North Platte River-Laramie River drainage divide area landform origins in the Colorado Medicine Bow Mountains, USA

Authors

 

Abstract:

This essay uses topographic map evidence to interpret landform origins in the North Platte River-Laramie River drainage divide area in the Colorado Medicine Bow Mountains. The Medicine Bow Mountains extend in a north-northwest direction from near the northwest corner of Rocky Mountain National Park in Colorado into southern Wyoming. The Laramie River originates near the south end of the Medicine Bow Mountains and flows in a north-northwest direction along the east side of the Medicine Bow Mountains into Wyoming before turning in a northeast direction. West of the Medicine Bow Mountains the north oriented North Platte River flows from North Park into Wyoming with its northwest oriented Canadian River tributary flowing along the Medicine Bow Mountains southwest side. Southwest oriented streams flow from the Medicine Bow Mountains to the northwest oriented Canadian River and to the north oriented North Platte River as barbed tributaries and are aligned with northeast oriented streams flowing from the Medicine Bow Mountains to the north oriented Laramie River. North-northwest to south-southeast oriented through valleys link headwaters valleys of Canadian River and North Platte River tributary valleys west of the present day Medicine Bow Mountains crest and also link headwaters valleys of Laramie River tributary valleys east of the Medicine Bow Mountains crest ridge. Through valleys on both sides of the present day drainage divide also provide evidence of former diverging and converging or anastomosing drainage channels. The barbed tributaries, through valleys, and anastomosing channels are interpreted in the context of immense melt water floods that crossed region as the Medicine Bow Mountains were emerging. Floodwaters were derived from the western margin of a thick North American ice sheet and were flowing to and across the Medicine Bow Mountain region. At first the Medicine Bow Mountains had not emerged and floodwaters could flow in south and southwest directions across what is today a major mountain range. The Medicine Bow Mountains emerged as south oriented floodwaters deeply eroded valleys on either side and as ice sheet related crustal warping raised the emerging mountain mass. As the Medicine Bow Mountains emerged floodwaters were channeled into south-southeast oriented flood flow channels on either side of the emerging mountain range. Headward erosion of deeper valleys east of the rising mountain crest ridge systematically beheaded southwest oriented flood flow channels. Floodwaters on north ends of beheaded flood flow routes reversed flow direction to create north and northeast oriented Laramie River tributary drainage routes. At the same time headward erosion of deeper southwest oriented valleys from a deeper south oriented flood flow channel west of the rising mountains beheaded and reversed south-southeast oriented flood flow channels west of the rising mountain crest ridge. Subsequently south oriented flood flow on the Laramie River alignment was beheaded and reversed and still later south oriented flood flow on the North Platte River alignment was beheaded and reversed to create the north oriented drainage systems seen today. Crustal warping that was raising the Medicine Bow Mountains and the entire region contributed to flood flow reversals on the Laramie River and North Platte River alignments.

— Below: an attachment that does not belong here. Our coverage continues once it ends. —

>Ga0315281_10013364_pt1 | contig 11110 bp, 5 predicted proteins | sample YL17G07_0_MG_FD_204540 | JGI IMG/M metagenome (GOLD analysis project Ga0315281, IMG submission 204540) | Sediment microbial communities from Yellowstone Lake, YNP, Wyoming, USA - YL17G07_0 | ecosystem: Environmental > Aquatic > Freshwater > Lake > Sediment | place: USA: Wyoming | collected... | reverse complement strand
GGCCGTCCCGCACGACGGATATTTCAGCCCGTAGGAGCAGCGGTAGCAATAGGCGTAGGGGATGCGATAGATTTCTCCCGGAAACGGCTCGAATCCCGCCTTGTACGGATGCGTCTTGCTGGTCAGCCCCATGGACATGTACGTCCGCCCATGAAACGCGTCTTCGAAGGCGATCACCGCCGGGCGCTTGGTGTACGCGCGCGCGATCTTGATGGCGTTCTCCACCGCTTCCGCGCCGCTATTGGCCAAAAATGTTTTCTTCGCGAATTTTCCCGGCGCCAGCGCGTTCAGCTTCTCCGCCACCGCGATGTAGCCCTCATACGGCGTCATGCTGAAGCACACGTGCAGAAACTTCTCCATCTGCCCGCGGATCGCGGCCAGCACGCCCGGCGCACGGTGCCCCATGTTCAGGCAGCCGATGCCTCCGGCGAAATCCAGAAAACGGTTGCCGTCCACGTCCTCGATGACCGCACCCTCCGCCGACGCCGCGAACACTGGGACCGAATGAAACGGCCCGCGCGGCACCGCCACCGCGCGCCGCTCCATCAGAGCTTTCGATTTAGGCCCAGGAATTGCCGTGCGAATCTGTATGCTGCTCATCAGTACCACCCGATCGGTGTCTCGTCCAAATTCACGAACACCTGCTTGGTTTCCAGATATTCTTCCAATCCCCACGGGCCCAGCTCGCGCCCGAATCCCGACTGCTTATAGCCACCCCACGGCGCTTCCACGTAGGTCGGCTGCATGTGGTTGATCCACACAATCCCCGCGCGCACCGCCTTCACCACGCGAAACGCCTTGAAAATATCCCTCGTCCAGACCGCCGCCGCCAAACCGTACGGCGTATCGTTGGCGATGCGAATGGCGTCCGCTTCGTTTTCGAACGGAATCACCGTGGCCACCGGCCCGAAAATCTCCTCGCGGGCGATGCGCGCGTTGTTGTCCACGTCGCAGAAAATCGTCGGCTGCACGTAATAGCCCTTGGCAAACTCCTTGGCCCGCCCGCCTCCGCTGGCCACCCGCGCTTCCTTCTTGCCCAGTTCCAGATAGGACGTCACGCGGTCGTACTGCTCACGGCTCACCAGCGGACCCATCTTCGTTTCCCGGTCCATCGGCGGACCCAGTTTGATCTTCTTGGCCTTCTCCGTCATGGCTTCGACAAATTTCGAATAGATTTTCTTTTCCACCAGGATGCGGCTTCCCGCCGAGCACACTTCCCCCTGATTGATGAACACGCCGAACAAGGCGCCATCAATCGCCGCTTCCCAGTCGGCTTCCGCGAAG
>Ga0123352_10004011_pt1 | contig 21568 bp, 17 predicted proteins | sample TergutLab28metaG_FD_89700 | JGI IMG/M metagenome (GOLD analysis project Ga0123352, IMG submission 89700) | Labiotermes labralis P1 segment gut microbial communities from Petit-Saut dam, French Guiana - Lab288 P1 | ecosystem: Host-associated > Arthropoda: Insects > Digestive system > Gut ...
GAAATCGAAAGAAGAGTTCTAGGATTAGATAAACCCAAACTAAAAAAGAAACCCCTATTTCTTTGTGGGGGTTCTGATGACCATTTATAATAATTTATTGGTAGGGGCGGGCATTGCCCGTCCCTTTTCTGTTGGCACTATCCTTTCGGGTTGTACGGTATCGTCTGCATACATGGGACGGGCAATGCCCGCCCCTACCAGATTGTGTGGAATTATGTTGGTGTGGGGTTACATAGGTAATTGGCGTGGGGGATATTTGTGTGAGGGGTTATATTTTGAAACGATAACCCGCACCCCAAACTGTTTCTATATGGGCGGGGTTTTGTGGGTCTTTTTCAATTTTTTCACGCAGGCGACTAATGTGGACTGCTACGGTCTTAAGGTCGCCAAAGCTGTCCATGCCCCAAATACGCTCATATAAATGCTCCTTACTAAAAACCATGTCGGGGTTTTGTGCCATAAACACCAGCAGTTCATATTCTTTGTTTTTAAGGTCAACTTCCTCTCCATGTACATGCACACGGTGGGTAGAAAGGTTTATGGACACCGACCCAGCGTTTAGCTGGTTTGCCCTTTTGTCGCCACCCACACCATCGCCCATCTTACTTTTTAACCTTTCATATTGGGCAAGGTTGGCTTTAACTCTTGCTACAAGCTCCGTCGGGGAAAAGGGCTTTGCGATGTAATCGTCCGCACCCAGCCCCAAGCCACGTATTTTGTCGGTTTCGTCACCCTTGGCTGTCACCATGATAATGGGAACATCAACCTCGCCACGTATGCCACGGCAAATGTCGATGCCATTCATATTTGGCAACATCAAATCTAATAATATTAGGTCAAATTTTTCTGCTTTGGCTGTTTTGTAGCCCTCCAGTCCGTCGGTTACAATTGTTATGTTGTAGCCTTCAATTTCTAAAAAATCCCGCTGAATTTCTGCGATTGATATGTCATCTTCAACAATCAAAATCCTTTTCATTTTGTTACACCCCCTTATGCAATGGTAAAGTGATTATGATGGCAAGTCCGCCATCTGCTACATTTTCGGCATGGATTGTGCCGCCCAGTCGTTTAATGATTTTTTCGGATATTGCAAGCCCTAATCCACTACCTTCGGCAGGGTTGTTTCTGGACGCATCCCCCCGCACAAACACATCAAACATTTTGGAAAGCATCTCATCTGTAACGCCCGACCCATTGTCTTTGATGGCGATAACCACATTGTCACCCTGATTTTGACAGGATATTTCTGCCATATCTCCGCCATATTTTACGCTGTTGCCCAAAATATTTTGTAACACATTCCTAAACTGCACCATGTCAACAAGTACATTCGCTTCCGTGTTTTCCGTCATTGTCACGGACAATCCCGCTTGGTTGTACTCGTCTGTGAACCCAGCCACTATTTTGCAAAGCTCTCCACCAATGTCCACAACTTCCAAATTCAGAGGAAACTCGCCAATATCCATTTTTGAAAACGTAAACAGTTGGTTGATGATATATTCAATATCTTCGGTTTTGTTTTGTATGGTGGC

Preface

The following interpretation of detailed topographic map evidence is one of a series of essays describing similar evidence for all major drainage divides contained within the Missouri River drainage basin and for all major drainage divides with adjacent drainage basins. The research project is interpreting evidence in the context of a previously unexplored deep glacial erosion paradigm, which is fundamentally different from most commonly accepted North American glacial history interpretations. Project essays are listed on the sidebar category list under their appropriate Missouri River tributary drainage basin, Missouri River segment drainage basin (by state), and/or state in which the Missouri River drainage basin is located.